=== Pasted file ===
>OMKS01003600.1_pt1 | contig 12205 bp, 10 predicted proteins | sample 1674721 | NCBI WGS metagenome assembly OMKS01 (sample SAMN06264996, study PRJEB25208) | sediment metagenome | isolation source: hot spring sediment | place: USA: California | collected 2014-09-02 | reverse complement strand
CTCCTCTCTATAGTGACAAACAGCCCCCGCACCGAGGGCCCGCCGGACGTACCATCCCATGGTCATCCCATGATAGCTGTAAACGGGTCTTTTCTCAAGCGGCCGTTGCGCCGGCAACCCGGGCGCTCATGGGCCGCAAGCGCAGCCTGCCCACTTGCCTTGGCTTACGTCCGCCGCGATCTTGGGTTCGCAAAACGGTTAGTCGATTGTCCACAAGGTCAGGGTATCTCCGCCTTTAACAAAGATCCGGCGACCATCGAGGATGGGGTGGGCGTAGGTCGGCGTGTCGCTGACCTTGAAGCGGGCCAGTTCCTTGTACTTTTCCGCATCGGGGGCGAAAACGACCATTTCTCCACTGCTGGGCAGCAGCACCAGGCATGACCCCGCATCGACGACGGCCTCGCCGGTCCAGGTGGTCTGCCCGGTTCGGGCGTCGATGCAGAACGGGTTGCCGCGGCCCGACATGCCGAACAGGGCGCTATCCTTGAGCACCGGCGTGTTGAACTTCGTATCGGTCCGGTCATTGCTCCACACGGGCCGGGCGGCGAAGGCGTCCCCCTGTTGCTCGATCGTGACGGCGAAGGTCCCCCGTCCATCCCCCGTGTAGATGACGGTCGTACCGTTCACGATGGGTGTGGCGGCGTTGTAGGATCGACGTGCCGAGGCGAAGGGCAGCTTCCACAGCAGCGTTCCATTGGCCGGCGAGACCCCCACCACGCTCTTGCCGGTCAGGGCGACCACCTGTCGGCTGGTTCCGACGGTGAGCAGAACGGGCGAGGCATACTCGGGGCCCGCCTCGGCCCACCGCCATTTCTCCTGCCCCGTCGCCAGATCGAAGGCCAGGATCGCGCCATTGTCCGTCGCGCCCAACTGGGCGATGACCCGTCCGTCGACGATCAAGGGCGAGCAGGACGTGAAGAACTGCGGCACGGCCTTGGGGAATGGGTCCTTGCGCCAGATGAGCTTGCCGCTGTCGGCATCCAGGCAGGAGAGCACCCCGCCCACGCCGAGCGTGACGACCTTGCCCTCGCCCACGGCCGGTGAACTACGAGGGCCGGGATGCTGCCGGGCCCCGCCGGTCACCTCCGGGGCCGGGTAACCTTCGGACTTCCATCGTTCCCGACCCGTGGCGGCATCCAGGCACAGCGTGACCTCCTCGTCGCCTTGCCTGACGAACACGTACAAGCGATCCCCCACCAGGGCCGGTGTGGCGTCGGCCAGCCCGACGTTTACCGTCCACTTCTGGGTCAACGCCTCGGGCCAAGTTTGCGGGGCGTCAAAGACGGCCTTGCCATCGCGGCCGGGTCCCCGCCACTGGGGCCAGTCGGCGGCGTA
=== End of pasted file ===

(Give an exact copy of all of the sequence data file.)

>OMKS01003600.1_pt1 | contig 12205 bp, 10 predicted proteins | sample 1674721 | NCBI WGS metagenome assembly OMKS01 (sample SAMN06264996, study PRJEB25208) | sediment metagenome | isolation source: hot spring sediment | place: USA: California | collected 2014-09-02 | reverse complement strand
CTCCTCTCTATAGTGACAAACAGCCCCCGCACCGAGGGCCCGCCGGACGTACCATCCCATGGTCATCCCATGATAGCTGTAAACGGGTCTTTTCTCAAGCGGCCGTTGCGCCGGCAACCCGGGCGCTCATGGGCCGCAAGCGCAGCCTGCCCACTTGCCTTGGCTTACGTCCGCCGCGATCTTGGGTTCGCAAAACGGTTAGTCGATTGTCCACAAGGTCAGGGTATCTCCGCCTTTAACAAAGATCCGGCGACCATCGAGGATGGGGTGGGCGTAGGTCGGCGTGTCGCTGACCTTGAAGCGGGCCAGTTCCTTGTACTTTTCCGCATCGGGGGCGAAAACGACCATTTCTCCACTGCTGGGCAGCAGCACCAGGCATGACCCCGCATCGACGACGGCCTCGCCGGTCCAGGTGGTCTGCCCGGTTCGGGCGTCGATGCAGAACGGGTTGCCGCGGCCCGACATGCCGAACAGGGCGCTATCCTTGAGCACCGGCGTGTTGAACTTCGTATCGGTCCGGTCATTGCTCCACACGGGCCGGGCGGCGAAGGCGTCCCCCTGTTGCTCGATCGTGACGGCGAAGGTCCCCCGTCCATCCCCCGTGTAGATGACGGTCGTACCGTTCACGATGGGTGTGGCGGCGTTGTAGGATCGACGTGCCGAGGCGAAGGGCAGCTTCCACAGCAGCGTTCCATTGGCCGGCGAGACCCCCACCACGCTCTTGCCGGTCAGGGCGACCACCTGTCGGCTGGTTCCGACGGTGAGCAGAACGGGCGAGGCATACTCGGGGCCCGCCTCGGCCCACCGCCATTTCTCCTGCCCCGTCGCCAGATCGAAGGCCAGGATCGCGCCATTGTCCGTCGCGCCCAACTGGGCGATGACCCGTCCGTCGACGATCAAGGGCGAGCAGGACGTGAAGAACTGCGGCACGGCCTTGGGGAATGGGTCCTTGCGCCAGATGAGCTTGCCGCTGTCGGCATCCAGGCAGGAGAGCACCCCGCCCACGCCGAGCGTGACGACCTTGCCCTCGCCCACGGCCGGTGAACTACGAGGGCCGGGATGCTGCCGGGCCCCGCCGGTCACCTCCGGGGCCGGGTAACCTTCGGACTTCCATCGTTCCCGACCCGTGGCGGCATCCAGGCACAGCGTGACCTCCTCGTCGCCTTGCCTGACGAACACGTACAAGCGATCCCCCACCAGGGCCGGTGTGGCGTCGGCCAGCCCGACGTTTACCGTCCACTTCTGGGTCAACGCCTCGGGCCAAGTTTGCGGGGCGTCAAAGACGGCCTTGCCATCGCGGCCGGGTCCCCGCCACTGGGGCCAGTCGGCGGCGTA